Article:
Before we were let out into the world of roadbook riding, though, we first had a short off road skill section on the grounds of the Three Counties Showground. This short but technical section was a huge challenge for me, especially as it was just a few metres from the start line where I was already nervous and anxious about the day ahead – I definitely wish it had been at the end of the days riding. Anyway, I made it through without falling off; I did put my feet down more than once but I rode it and overcame it and that was enough for me.
From there we headed out onto some of the area’s winding roads, there are lots to choose from around here, for 60-ish miles (100km) of the rally. The primary purpose of this was to get used to the navigation, which involved getting used to the symbols and acronyms on the roadbook, paying a huge amount of attention to my mileage, remembering to turn the paper around after each instruction, and generally having a heightened awareness of everything going on around me so I could successfully navigate and ride safely at the same time. I actually got used to it quite quickly, thankfully my pre-existing map reading skills played a role here, and found I was able to pretty much keep up with where we were meant to be going. The three of us rode together, taking it in turns to lead from the front and assist with navigation from the back – it’s much easier to notice things that might be useful in combination with the roadbook when you’re not also leading the group. As we rode along we all got quicker at deciphering the instructions in front of us and turning them into directions; having the intercoms helped a great deal too.
We were back at base in plenty of time for LincsGeek and our friend Paul to spend an hour or so playing on the woodland track we’d done at the beginning of the day – I opted out but instead headed over to take photos and cheer them on. Their sheer determination to absolutely nail each corner, hump and root was inspiring.
That evening we had our day two briefing, were given our day two roadbooks – which took so long to roll into our roadbook holders – and ate a yummy chilli with rice and garlic bread. It was early to bed for me as we had a 6.30am start the following day… and it was forecast to rain.
The second day was the big one. The 300 miles (around 420km) would be ridden in low cloud and at times very heavy rain, and would include a fair amount of off road riding. I don’t mind admitting that I was rather scared that the forest sections Burt spoke of being lovely and easy would be a bit like the narrow woodland tracks we did at the start of the first day, but I was ready for the challenge. We got off to a great start; the road riding was through some lovely villages, the roadbook navigation was fine, and the first two forest sections were absolutely nothing to worry about. This is the type of off road riding I enjoy; the tracks were wide, mainly a combination of gravelly and quarry stone, the bends weren’t too sharp and the hills not too steep. It’s a shame the weather was rubbish as the views should have been amazing. When we stopped for fuel and lunch in the middle of the day we did so with what much have been at least half the other riders on the Wales 500 challenge, which meant we were doing well in terms of keeping up and staying on time.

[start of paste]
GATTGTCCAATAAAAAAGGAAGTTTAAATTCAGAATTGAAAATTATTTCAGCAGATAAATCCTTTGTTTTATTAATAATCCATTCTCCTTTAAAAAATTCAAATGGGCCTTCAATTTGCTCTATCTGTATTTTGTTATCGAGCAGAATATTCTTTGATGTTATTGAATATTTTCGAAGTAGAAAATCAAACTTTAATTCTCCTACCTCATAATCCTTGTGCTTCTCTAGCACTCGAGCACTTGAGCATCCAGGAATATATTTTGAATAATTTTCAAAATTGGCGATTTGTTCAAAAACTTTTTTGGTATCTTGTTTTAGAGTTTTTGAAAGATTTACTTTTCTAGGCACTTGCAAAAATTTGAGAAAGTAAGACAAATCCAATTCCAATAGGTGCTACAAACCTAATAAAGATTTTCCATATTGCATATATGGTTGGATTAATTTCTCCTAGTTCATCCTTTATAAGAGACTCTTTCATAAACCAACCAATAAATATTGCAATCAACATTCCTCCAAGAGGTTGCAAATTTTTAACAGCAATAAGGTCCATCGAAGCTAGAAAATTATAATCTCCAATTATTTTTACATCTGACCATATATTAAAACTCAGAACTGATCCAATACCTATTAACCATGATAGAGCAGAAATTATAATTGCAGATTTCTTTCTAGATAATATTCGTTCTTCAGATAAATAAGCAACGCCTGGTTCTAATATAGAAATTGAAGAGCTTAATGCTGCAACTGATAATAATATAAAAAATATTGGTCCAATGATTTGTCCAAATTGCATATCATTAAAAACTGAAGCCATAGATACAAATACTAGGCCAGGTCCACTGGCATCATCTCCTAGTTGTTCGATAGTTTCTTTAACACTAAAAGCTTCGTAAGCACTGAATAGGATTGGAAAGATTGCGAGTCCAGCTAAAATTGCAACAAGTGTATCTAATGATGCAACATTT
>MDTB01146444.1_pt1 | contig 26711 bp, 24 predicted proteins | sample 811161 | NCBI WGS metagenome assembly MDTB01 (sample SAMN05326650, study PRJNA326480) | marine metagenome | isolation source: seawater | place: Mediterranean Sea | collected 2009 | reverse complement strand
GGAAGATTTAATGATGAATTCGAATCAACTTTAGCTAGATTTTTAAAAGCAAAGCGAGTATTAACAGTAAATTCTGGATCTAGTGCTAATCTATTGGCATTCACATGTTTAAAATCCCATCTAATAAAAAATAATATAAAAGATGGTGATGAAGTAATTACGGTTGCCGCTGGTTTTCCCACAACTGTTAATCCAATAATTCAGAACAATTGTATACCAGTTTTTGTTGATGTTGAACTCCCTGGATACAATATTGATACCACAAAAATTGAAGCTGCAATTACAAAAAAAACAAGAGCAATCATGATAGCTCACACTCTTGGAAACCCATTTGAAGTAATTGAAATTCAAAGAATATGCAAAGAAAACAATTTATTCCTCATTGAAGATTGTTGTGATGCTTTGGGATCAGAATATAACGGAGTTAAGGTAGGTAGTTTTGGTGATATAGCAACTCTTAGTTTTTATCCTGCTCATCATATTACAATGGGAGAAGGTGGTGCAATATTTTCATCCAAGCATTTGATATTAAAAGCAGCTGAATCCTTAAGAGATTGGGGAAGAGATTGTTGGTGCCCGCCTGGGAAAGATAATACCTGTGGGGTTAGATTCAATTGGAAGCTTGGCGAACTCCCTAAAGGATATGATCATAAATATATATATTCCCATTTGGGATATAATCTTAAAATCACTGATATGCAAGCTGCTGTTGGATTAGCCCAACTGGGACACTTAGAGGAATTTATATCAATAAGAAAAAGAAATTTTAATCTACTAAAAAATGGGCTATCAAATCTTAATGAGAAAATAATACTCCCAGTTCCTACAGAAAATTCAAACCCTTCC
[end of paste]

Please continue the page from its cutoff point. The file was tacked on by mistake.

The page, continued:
It was the section after lunch that got me. We knew there was a tougher off road section, that it included a water crossing, and those that were listening to the briefing closely knew that this was to be done twice. In all the information running up to the event we were told that everything had been ridden on a big bike on normal road tyres to make sure it was doable, and that was the thing I had in the back of my mind at all times – I was on the Metzeler Karoo Street tyres, which are a decent 70/30 split tyre, and they helped me feel confident. In my mind I was thinking this water crossing would be a bit like a ford, or a big puddle, and I absolutely imagined it would be clear and easy to ride through.
This off road section was significantly gnarlier than the forest sections we’d already ridden. The weather was bad and the surface was muddy and slippery, and littered with ruts, rocks and pot holes and muddy puddles. This was by far the most technical off road riding I’d done, and it took a lot for me to remember my skills – look ahead, keep relaxed, use my weight, breathe… I didn’t do a bad job, my riding certainly wasn’t pretty, but I stayed upright, weaving my way around the rocks and larger holes, and splashing through a few of them. And then I heard “oh” on my intercom; LincsGeek had made it to the water crossing, and it was a lot bigger than we’d considered.